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Grandinetti v. Circuit Court of Third Circuit

United States District Court, D. Hawaii

August 1, 2019

FRANCIS GRANDINETTI, #A0185087, Petitioner,
v.
CIRCUIT COURT OF THE THIRD CIRCUIT, et al., Respondents.

          DISMISSAL ORDER

          JILL A. OTAKE UNITED STATES DISTRICT JUDGE

         Before the Court is pro se Petitioner Francis Grandinetti's pleading entitled: “AEDPA Federal Law, on Stay Application.” ECF No. 1. Because Grandinetti is a Hawaii state prisoner and apparently seeks release from custody, the Court construes the pleading as a Petition for Writ of Habeas Corpus Under 28 U.S.C. § 2254 (“Petition”). Grandinetti seeks relief based on his assertion that the Prison Litigation Reform Act (“PLRA”) and the Anti-terrorism and Effective Death Penalty Act (“AEDPA”) are unconstitutional. See id., PageID #1. Grandinetti attaches two recent Hawaii Supreme Court decisions denying his petitions for writ of mandamus and habeas relief, various prison medical and other requests, copies of envelopes, and letters as exhibits to the Petition.

         I. 28 U.S.C. § 2254

         Rule 4 of the Rules Governing § 2254 Cases in the United States District Courts (“Habeas Rules”) requires the court to make a preliminary review of each petition for writ of habeas corpus. The court must summarily dismiss a petition “[i]f it plainly appears from the petition and any attached exhibits that the petitioner is not entitled to relief in the district court.” Habeas Rule 4; O'Bremski v. Maass, 915 F.2d 418, 420 (9th Cir. 1990); see also Hendricks v. Vasquez, 908 F.2d 490 (9th Cir. 1990).

         To the extent Grandinetti alleges that he should be released because AEDPA is unconstitutional, his Petition is DISMISSED. Grandinetti unsuccessfully challenged his 1994 conviction in Grandinetti v. State, Civ. No. 05-00254 DAE (D. Haw. 2005) (dismissing petition with prejudice as time-barred). He may not challenge his conviction or sentence again, until he receives authorization from the appropriate court of appeals allowing the district court to consider his second or successive application. See Burton v. Stewart, 549 U.S. 147, 152-53 (2007) (citing 28 U.S.C. § 2244(b)(3)(A)). This provision “creates a ‘gatekeeping' mechanism for the consideration of second or successive applications in district court.” Felker v. Turpin, 518 U.S. 651, 657 (1996). A district court lacks jurisdiction to consider the merits of a second or successive habeas petition in the absence of proper authorization from a court of appeals. Cooper v. Calderon, 274 F.3d 1270, 1274 (9th Cir. 2001) (per curiam) (citing United States v. Allen, 157 F.3d 661, 664 (9th Cir. 1998)). Nothing within Grandinetti's documents suggests that he challenges the revocation of parole or probation, to which he might raise a habeas claim for relief that would not require appellate authorization as second or successive. This Court therefore lacks jurisdiction to consider the Petition.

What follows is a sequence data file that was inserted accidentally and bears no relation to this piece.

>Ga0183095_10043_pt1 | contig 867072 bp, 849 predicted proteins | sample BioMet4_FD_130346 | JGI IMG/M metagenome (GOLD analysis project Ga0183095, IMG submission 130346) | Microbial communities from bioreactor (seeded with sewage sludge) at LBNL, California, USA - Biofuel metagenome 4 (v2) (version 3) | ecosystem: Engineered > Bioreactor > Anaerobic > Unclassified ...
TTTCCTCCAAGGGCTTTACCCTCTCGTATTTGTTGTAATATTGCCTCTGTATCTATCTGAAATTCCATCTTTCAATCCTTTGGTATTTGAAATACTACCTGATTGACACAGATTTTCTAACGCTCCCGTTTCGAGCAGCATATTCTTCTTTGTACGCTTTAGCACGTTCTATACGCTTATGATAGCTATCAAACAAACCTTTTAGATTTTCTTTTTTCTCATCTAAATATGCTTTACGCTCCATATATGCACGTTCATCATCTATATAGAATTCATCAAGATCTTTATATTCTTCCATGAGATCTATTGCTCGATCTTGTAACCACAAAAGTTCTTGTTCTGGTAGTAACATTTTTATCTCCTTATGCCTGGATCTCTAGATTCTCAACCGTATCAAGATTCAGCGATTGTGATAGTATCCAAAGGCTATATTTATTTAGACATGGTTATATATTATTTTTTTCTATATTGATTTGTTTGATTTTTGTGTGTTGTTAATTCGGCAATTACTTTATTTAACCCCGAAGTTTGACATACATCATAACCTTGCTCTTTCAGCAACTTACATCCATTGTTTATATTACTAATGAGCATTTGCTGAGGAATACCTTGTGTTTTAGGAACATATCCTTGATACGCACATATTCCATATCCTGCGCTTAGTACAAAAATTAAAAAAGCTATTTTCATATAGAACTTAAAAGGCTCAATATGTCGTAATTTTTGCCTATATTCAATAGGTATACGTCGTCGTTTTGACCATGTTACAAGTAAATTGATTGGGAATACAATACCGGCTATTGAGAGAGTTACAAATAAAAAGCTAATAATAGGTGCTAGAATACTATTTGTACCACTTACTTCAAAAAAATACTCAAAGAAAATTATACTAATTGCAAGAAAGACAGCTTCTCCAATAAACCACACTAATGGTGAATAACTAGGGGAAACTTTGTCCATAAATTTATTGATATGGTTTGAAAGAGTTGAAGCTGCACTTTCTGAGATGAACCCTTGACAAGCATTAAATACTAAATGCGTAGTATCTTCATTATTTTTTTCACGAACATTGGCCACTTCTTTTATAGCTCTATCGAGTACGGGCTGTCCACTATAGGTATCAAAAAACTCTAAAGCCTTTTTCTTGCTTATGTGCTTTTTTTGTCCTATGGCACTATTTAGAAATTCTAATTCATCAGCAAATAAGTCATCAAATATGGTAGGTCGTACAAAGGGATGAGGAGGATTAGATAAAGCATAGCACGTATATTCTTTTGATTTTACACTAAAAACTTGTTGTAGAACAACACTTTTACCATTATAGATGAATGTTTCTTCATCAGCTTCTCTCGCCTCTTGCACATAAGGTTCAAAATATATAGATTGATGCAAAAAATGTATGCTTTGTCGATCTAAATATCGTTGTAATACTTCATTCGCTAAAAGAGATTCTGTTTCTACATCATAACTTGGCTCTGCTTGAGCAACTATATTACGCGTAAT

Moreover, Grandinetti's allegation that the AEDPA is unconstitutional, is wholly frivolous and cannot entitle him to habeas relief. See Felker, 518 U.S. at 661-62 (holding AEDPA does not act as “suspension of the Writ”); Duhaime v. Ducharme, 200 F.3d 597, 601 (9th Cir. 2000) (holding “§ 2254(d)(1) does not suffer from any Article III constitutional infirmities”); Crater v. Galaza, 491 F.3d 1119, 1125-26 (finding AEDPA modifies preconditions for habeas relief but does not remove the courts' jurisdiction over habeas petitions).

         Grandinetti's Petition is DISMISSED without prejudice until he obtains authorization from the United States Court of Appeals for the Ninth Circuit to proceed in this court. To the extent a certificate of appealability is required, it is DENIED.

         II. 42 U.S.C. § 1983

         Grandinetti has accrued three strikes under 28 U.S.C. § 1915(g), [1] and may have labeled this pleading as seeking habeas relief to avoid the penalties imposed on his filings by 28 U.S.C. § 1915(g). See Andrews v. King, 398 F.3d 1113, 1122-23, n.12 (9th Cir. 2005) (recognizing that some habeas petitions are civil rights actions mislabeled as habeas petitions to avoid § 1915(g)'s penalties) (“Andrews I”). Grandinetti may not bring a civil action without complete prepayment of the filing fee, however, unless he plausibly alleges that he was in imminent danger of serious physical injury at the time he filed his pleading. See id.; Andrews v. Cervantes, 493 F.3d 1047, 1053 (9th Cir. 2007) (“Andrews II”).

         To the extent Grandinetti asserts a cause of action under § 1983, based on his allegation that the PLRA is unconstitutional, he alleges no facts showing that he is in imminent danger of serious physical injury and this claim is frivolous. See Taylor v. Delatoore, 281 F.3d 844, 848 (9th Cir. 2002). Grandinetti may not proceed in forma pauperis in this action if he is alleging claims under § 1983.

         III. CONCLUSION

         To the extent Grandinetti seeks habeas relief, his Petition is DISMISSED without prejudice for lack of jurisdiction. Any request for a certificate of appealability is DENIED.

         To the extent Grandinetti raises claims under 42 U.S.C. § 1983, he ...


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